White House insiders this week told CNN the Trump administration is fast tracking a no-bid effort to dole out tens of billions of dollars in valuable spectrum to a new wireless venture backed by several high-profile Trump allies. It’s an effort opposed by the FCC, incumbent wireless providers, and consumer advocates, who say it’s little more than cronyism run amok.
For much of the last year, a collection of GOP financial backers like Peter Thiel, Karl Rove, and Newt Gingrich have been heavily hyping a company by the name of Rivada Networks. The company’s website says its goal is to partner with the Department of Defense to build a 5G network using highly-desired middle-band spectrum leased from the agency.
Traditionally, such spectrum is managed by the FCC, which periodically auctions off available spectrum as it did last August, when 70 megahertz of spectrum sold to a long list of bidders for $4.5 billion. Since there’s only so much spectrum available, Rivada has been proposing sharing spectrum with the DoD to help bring additional services and wireless capacity to market.
But CNN quotes anonymous White House insiders who say the Trump administration and Rivada are trying to “fast track” what would “essentially be a no-bid contract” of direct benefit to Trump allies with a financial stake in the project, doling out 350 megahertz in spectrum leases potentially worth tens of billions of dollars uncontested.
Rivada denied the allegations in a statement to CNN.
The report claims the effort is being managed on behalf of the Trump White House by chief of staff Mark Meadows, who is pressuring the Pentagon to sign off on the effort outside of the traditional FCC-managed spectrum auction process. One White House insider called the covert deal "the biggest handoff of economic power to a single entity in history.”
Rivada has complained the existing FCC spectrum auction process tends to favor deep-pocketed, politically-powerful incumbent giants like AT&T, T-Mobile, and Verizon. In 2017, Rivada lost a bid to build the nation’s first national emergency wireless network (FirstNet), resulting in a Rivada lawsuit, which it lost.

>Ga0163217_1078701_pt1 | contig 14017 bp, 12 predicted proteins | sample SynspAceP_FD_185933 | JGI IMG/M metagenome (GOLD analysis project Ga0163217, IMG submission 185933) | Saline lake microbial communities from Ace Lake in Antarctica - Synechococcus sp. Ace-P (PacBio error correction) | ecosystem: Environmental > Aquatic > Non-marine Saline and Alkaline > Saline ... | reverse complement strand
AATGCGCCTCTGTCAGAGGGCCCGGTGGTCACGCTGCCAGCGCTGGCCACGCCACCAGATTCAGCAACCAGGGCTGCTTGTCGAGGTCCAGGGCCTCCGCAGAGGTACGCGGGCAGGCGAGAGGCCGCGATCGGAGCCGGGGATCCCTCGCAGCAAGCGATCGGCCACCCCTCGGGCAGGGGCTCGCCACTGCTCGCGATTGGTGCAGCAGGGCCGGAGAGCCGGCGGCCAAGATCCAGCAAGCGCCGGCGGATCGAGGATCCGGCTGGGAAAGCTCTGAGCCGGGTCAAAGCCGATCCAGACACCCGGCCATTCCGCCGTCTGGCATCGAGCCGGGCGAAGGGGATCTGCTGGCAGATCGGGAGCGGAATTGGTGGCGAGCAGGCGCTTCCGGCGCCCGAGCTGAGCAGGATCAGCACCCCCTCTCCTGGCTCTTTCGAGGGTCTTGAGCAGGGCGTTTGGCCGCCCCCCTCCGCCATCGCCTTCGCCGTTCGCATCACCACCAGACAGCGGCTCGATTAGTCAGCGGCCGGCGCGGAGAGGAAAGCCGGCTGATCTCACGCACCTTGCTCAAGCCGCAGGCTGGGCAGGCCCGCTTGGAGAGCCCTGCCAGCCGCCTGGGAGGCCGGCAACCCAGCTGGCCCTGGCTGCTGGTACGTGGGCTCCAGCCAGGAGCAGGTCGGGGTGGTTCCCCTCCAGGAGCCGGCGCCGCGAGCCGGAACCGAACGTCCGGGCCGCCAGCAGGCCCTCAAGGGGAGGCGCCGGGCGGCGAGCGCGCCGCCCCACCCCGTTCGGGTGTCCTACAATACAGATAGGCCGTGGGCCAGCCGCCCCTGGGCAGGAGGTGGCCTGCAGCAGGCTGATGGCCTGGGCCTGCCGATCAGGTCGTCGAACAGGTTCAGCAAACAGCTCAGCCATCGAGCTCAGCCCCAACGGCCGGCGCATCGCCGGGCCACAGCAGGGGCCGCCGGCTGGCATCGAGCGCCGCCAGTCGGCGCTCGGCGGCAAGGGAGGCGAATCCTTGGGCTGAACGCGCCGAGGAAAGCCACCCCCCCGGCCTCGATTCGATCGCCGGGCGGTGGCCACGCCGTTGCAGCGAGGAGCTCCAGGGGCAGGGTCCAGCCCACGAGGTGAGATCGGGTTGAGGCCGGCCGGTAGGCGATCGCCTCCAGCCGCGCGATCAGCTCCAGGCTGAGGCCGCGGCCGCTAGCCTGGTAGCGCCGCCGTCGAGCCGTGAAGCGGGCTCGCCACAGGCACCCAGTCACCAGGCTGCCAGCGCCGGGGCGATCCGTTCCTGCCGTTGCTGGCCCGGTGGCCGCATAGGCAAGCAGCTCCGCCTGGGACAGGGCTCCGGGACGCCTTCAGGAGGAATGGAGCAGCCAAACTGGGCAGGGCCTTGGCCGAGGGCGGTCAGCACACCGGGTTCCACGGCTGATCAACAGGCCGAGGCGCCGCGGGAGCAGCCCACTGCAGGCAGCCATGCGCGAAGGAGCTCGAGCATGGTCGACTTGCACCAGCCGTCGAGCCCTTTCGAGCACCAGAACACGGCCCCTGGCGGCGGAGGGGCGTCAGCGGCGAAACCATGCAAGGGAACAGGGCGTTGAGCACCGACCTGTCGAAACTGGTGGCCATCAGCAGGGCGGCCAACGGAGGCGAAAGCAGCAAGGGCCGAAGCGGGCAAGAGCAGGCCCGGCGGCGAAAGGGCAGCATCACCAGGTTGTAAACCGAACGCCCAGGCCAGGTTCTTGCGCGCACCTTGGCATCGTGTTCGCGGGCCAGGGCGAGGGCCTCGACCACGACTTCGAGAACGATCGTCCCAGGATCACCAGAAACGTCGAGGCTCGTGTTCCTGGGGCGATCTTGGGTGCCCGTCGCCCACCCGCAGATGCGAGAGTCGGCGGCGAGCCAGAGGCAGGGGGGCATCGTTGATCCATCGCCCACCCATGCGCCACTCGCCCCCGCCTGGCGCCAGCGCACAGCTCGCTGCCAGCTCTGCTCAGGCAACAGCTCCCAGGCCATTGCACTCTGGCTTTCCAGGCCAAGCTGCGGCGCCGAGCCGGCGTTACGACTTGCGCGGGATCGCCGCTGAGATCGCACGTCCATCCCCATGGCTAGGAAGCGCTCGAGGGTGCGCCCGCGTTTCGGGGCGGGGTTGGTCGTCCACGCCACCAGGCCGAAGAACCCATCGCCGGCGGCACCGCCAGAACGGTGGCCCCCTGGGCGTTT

“The FCC’s spectrum-auction process, which began as a great way to discover the highest and best use of a scarce resource, has been captured by the big carriers, and now serves merely to divide the spoils among the current winners,” Rivada CEO Declan Ganely wrote this week. “New entry into wireless via FCC auction is all but impossible.”
Experts say Rivada’s correct that the existing process often favors deep-pocketed, entrenched incumbents, and does too little to police speculative spectrum squatters. There’s also widespread agreement that the U.S. has been slow in making middle-band spectrum available for public use, resulting in U.S. 5G networks that are much slower than overseas equivalents.
But FCC lawyer Gigi Sohn told Motherboard that while Rivada’s grievances may be legitimate and its underlying proposal sound, the alleged effort to bypass the existing system to the benefit of Trump allies and detriment of smaller competitors is just a different flavor of terrible.
“This is yet another example of the Trump administration making bad policy choices to help its friends,” Sohn said. “Trump friends Peter Thiel, Karl Rove and Newt Gingrich benefit if Rivada gets a no-bid contract for 350 MHz of prime spectrum, but the American people don’t. For the grifters in this Administration, the sky is literally the limit.”
Incumbent wireless carriers appear to have been ginning up consternation in DC by claiming Rivada’s goal is to build a nationalized, government-owned 5G network. While such a network is something the Trump administration briefly discussed, experts say the chance of it happening is extremely unlikely, especially given AT&T and Verizon’s lobbying power.
Both companies are bone-grafted to the NSA, ghost write state and federal telecom law, and enjoy their own cozy, immensely profitable relationship with the Trump administration. Even with Karl Rove’s help, Rivada will have a hard time disrupting the stranglehold such giants have over U.S. lawmakers relentlessly lobbied to keep the broken status quo intact.
Rivada has repeatedly denied that a nationalized 5G network has ever been its goal.
“When Rivada suggested that the government consider sharing spectrum that the private sector currently has no access to at all, an audacious lie of ‘nationalization’ emerged,” Ganely said, accusing incumbent carriers of a coordinated attack on the company.
At the same time, Rivada’s use of figures like Rove and Gingrich to advocate on behalf of the company have caused rifts in Trumpland, where some back the existing dysfunction favored by giants like Verizon and AT&T, and others support Meadows’ alleged, dubious end-around. Experts like Sohn say if the allegations are true, neither side has the moral high ground.
“The carriers may be overstating the case against granting the no-bid contract to Rivada, but it doesn’t make it good policy — it’s still a sweetheart deal for Trump’s friends,” she said.